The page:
Hunting Park: Mentor Uses Education and Squash Experience To Enrich Youth

Scott Redpath is the program director of SquashSmarts located at the Lenfest Center on 10th and Pike Streets. Since graduating from St. Lawrence University in 2009, the Philly native has been mentoring students both in the United States and overseas. Redpath was stationed in Romania through the United States Peace Corps where he taught English as a foreign language and also worked as an advisor for the University of Southern Maine’s TRIO Upward Bound program, helping at-risk students with academics, career and college choices.

In August of 2015, he decided to return to his roots, bringing both his teaching techniques and squash skills to Hunting Park.


How did you get started with the program SquashSmarts?

My first interaction here was as an intern back when I was in college. As I was studying education at the time, I wanted to see what this environment could create for academic opportunities for students.

I worked for a similar program in Boston, SquashBusters, as a squash coach after my time in the Peace Corps and then continued into Maine where I worked as a college-access counselor for students in 9th-12th grade. Then, I ultimately came back into the Philadelphia area and landed here with the intention of continuing servicing students in the environment of urban squash.

You worked at the University of Southern Maine’s TRIO Upward Bound program where you advised at-risk high school students. You also taught English as a foreign language in Romania through the United States Peace Corps. How have these experiences fostered your mentorship at SquashSmarts?

With each experience, I try to just be genuine in accessing my personal investment into what I’m doing and also by listening to what is being shared with me. As a mentor, it’s really important to listen. I try to lead by example in my own space.

Part of my leadership style is acting in the way I intend others to act, carrying themselves professionally, as well as building close relationships. There’s sort of a fine line between those, but it’s definitely achievable – it’s a natural thing that I’ve been able to consistently provide for these students.


How have you noticed this program positively impacting students – not just athletically, but socially and academically?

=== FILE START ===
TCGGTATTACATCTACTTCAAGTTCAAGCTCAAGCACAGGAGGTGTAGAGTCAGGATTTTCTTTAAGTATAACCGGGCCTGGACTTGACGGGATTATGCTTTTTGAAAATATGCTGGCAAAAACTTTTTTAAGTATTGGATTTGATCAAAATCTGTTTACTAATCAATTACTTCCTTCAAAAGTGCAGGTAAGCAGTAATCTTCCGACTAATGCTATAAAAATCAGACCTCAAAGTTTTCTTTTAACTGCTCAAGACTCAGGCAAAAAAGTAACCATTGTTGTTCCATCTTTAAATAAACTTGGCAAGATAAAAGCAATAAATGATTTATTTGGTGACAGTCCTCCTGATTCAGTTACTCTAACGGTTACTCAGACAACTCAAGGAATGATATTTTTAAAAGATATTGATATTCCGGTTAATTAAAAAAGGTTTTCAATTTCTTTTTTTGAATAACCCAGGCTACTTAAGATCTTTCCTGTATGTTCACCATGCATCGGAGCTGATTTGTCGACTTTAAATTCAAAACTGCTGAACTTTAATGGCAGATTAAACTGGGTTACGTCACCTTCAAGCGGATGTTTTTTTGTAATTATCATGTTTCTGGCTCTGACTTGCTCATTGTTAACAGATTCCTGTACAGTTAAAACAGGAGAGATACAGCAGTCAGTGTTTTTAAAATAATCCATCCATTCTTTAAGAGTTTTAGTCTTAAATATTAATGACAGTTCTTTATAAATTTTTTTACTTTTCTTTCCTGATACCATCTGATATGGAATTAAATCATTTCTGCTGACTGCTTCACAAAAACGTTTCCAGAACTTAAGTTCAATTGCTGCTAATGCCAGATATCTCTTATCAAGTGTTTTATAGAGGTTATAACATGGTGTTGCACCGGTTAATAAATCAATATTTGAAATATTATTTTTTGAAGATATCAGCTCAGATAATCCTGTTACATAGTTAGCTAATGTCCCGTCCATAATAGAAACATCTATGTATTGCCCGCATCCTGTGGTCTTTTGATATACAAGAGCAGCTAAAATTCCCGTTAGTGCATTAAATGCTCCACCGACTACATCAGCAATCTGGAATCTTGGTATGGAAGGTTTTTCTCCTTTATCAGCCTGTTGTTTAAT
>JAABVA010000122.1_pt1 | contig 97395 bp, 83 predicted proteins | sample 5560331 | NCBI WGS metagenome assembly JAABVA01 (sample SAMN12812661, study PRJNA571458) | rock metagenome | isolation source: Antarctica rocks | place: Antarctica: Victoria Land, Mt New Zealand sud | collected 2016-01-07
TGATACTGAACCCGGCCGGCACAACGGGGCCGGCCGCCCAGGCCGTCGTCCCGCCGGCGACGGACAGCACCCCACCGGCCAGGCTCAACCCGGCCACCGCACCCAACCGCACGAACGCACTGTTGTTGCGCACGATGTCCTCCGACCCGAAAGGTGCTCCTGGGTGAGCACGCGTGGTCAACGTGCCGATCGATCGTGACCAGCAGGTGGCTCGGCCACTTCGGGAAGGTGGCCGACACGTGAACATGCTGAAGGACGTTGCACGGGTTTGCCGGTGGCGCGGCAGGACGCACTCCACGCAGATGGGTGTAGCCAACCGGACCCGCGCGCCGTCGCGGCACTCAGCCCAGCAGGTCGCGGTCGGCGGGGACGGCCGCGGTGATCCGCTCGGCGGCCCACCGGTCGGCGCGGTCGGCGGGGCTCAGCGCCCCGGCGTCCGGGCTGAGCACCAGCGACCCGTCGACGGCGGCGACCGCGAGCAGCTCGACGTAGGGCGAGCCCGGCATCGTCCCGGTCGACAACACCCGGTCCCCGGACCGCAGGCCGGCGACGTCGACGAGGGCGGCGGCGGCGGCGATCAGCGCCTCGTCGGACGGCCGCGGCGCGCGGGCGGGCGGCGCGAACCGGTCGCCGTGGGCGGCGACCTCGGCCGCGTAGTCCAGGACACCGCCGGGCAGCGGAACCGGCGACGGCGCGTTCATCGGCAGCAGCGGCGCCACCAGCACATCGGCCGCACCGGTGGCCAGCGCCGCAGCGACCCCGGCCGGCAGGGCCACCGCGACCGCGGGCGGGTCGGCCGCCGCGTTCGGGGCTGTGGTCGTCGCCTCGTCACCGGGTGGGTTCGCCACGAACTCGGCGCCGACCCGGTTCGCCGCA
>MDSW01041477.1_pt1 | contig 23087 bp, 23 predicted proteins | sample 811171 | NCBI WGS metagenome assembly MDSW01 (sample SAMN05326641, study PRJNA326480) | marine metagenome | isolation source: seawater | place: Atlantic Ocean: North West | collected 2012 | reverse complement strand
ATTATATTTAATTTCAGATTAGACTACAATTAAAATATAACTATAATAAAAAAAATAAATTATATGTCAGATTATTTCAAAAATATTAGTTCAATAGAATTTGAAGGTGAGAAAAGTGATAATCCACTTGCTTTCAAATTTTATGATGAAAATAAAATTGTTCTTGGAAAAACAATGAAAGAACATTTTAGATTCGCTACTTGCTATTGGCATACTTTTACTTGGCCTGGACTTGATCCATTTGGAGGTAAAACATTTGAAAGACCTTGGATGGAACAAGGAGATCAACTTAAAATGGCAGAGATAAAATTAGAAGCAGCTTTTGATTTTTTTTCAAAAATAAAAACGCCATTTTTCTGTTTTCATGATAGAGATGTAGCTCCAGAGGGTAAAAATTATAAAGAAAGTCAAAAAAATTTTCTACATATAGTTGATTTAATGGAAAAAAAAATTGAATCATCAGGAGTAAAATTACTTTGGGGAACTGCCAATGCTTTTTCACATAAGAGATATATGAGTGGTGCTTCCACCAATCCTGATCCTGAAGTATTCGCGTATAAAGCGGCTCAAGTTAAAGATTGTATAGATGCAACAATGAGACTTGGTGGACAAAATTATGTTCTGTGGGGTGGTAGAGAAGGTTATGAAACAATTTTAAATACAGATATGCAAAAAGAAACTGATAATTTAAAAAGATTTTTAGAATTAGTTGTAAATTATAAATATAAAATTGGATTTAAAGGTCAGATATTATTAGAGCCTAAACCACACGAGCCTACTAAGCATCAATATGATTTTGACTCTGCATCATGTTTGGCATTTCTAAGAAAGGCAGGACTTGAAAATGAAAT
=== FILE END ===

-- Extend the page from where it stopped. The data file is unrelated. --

We work a lot on, what we call, the Five Pillars of Programming – academic support, squash instruction, fitness and nutrition, leadership, and personal achievement. Students being a part of our program naturally get a chance to socialize with different students from different parts of the city. So socially, I think the students are constantly being challenged to accept one another in new ways.

The students that stay with our program from the beginning to end, 6th grade to 12th grade, have 100 percent acceptance rates into college. We don’t push students to go to college unless they say that they’re interested. We are supportive of students who want to find a career immediately after school, helping them find internships and potential positions.

As someone who has been playing squash for many years, how does this somewhat novel sport act as an effective approach in advising students, as opposed to a more common pastime, like football? 

Squash offers a dynamic experience to any student athlete in that – it’s really an individual sport. It’s one person playing against another. It makes you really rely heavily on your own mental strengths and your own physical strengths – and that takes practice.

Kids have a lot going on in their lives that causes questions to come up or changes to happen pretty quickly. In the squash world, you’re learning how to handle yourself by going through these different experiences of losing a point or losing a match or, maybe, winning a match.

Beyond the individual aspect of the sport, we emphasize the aspects that are team-related and team-oriented. That dynamic – to support an individual on court with an entire team is a really unique feeling of community.


Out of all the neighborhoods that SquashSmarts could have been established, why was Hunting Park selected?

Our mission from the beginning has been to work with underserved students, and when we looked at the community schools in this area, there were very few out-of-school programs offered to students beyond the regular school day. We thought we could have an impact on helping schools that were underperforming in the district as a whole. We wanted to create a window of opportunity to students who didn’t necessarily have it at the time. And Hunting Park happened to be where the place landed by both availability and need.

As the program director, what is your perspective on SquashSmart?

The windows of opportunity that we can create are pretty unique in that – unfortunately, squash, historically, has been an elitist sport. It’s something that’s not often found in inner cities. So, what this program really does is looking to diversify not only the sport but socioeconomic groups that are divided in some way or form.

The students that we work with can continually see themselves as more valued members of the community and of any community. We empower students by creating a safe space for them to have conversations they’re not getting at home or at school. Those conversations will hopefully hold enough weight to continually remind students that we believe in them and that we see the amazing potential that they have every day.

-Text and images by Ashley Portillo and Grace Maiorano.


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